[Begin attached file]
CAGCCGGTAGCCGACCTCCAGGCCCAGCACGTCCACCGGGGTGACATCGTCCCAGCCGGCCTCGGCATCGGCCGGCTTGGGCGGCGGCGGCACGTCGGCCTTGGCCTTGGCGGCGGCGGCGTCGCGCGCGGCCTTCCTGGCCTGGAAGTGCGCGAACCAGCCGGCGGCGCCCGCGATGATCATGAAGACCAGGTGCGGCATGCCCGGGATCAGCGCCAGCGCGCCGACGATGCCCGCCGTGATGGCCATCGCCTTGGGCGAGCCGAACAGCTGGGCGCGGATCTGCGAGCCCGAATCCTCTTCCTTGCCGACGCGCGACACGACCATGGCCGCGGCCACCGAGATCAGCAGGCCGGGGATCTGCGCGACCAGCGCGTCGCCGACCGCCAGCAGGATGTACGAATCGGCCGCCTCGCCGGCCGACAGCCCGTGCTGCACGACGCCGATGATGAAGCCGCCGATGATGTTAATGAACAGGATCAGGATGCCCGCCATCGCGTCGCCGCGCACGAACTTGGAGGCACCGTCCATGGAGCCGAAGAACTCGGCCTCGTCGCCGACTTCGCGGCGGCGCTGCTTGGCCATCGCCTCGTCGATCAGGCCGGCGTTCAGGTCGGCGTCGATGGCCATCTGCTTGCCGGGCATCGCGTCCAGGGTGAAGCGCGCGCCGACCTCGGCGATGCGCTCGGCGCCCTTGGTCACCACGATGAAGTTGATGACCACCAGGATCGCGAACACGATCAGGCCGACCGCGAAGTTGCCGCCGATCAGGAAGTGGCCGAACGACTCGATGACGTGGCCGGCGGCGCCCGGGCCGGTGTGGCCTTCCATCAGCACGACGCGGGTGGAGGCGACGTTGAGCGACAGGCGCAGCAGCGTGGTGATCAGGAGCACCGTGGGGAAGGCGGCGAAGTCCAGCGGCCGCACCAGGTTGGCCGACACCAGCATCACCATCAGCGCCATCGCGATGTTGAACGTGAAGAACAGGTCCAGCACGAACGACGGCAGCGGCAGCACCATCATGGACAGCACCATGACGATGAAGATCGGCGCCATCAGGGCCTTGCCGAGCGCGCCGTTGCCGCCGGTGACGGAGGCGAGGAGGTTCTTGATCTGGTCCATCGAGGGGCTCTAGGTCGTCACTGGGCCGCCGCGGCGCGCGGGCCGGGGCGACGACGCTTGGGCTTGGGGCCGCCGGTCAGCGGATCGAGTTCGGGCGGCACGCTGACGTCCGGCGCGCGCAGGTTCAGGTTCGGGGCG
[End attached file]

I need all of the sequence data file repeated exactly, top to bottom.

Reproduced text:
CAGCCGGTAGCCGACCTCCAGGCCCAGCACGTCCACCGGGGTGACATCGTCCCAGCCGGCCTCGGCATCGGCCGGCTTGGGCGGCGGCGGCACGTCGGCCTTGGCCTTGGCGGCGGCGGCGTCGCGCGCGGCCTTCCTGGCCTGGAAGTGCGCGAACCAGCCGGCGGCGCCCGCGATGATCATGAAGACCAGGTGCGGCATGCCCGGGATCAGCGCCAGCGCGCCGACGATGCCCGCCGTGATGGCCATCGCCTTGGGCGAGCCGAACAGCTGGGCGCGGATCTGCGAGCCCGAATCCTCTTCCTTGCCGACGCGCGACACGACCATGGCCGCGGCCACCGAGATCAGCAGGCCGGGGATCTGCGCGACCAGCGCGTCGCCGACCGCCAGCAGGATGTACGAATCGGCCGCCTCGCCGGCCGACAGCCCGTGCTGCACGACGCCGATGATGAAGCCGCCGATGATGTTAATGAACAGGATCAGGATGCCCGCCATCGCGTCGCCGCGCACGAACTTGGAGGCACCGTCCATGGAGCCGAAGAACTCGGCCTCGTCGCCGACTTCGCGGCGGCGCTGCTTGGCCATCGCCTCGTCGATCAGGCCGGCGTTCAGGTCGGCGTCGATGGCCATCTGCTTGCCGGGCATCGCGTCCAGGGTGAAGCGCGCGCCGACCTCGGCGATGCGCTCGGCGCCCTTGGTCACCACGATGAAGTTGATGACCACCAGGATCGCGAACACGATCAGGCCGACCGCGAAGTTGCCGCCGATCAGGAAGTGGCCGAACGACTCGATGACGTGGCCGGCGGCGCCCGGGCCGGTGTGGCCTTCCATCAGCACGACGCGGGTGGAGGCGACGTTGAGCGACAGGCGCAGCAGCGTGGTGATCAGGAGCACCGTGGGGAAGGCGGCGAAGTCCAGCGGCCGCACCAGGTTGGCCGACACCAGCATCACCATCAGCGCCATCGCGATGTTGAACGTGAAGAACAGGTCCAGCACGAACGACGGCAGCGGCAGCACCATCATGGACAGCACCATGACGATGAAGATCGGCGCCATCAGGGCCTTGCCGAGCGCGCCGTTGCCGCCGGTGACGGAGGCGAGGAGGTTCTTGATCTGGTCCATCGAGGGGCTCTAGGTCGTCACTGGGCCGCCGCGGCGCGCGGGCCGGGGCGACGACGCTTGGGCTTGGGGCCGCCGGTCAGCGGATCGAGTTCGGGCGGCACGCTGACGTCCGGCGCGCGCAGGTTCAGGTTCGGGGCG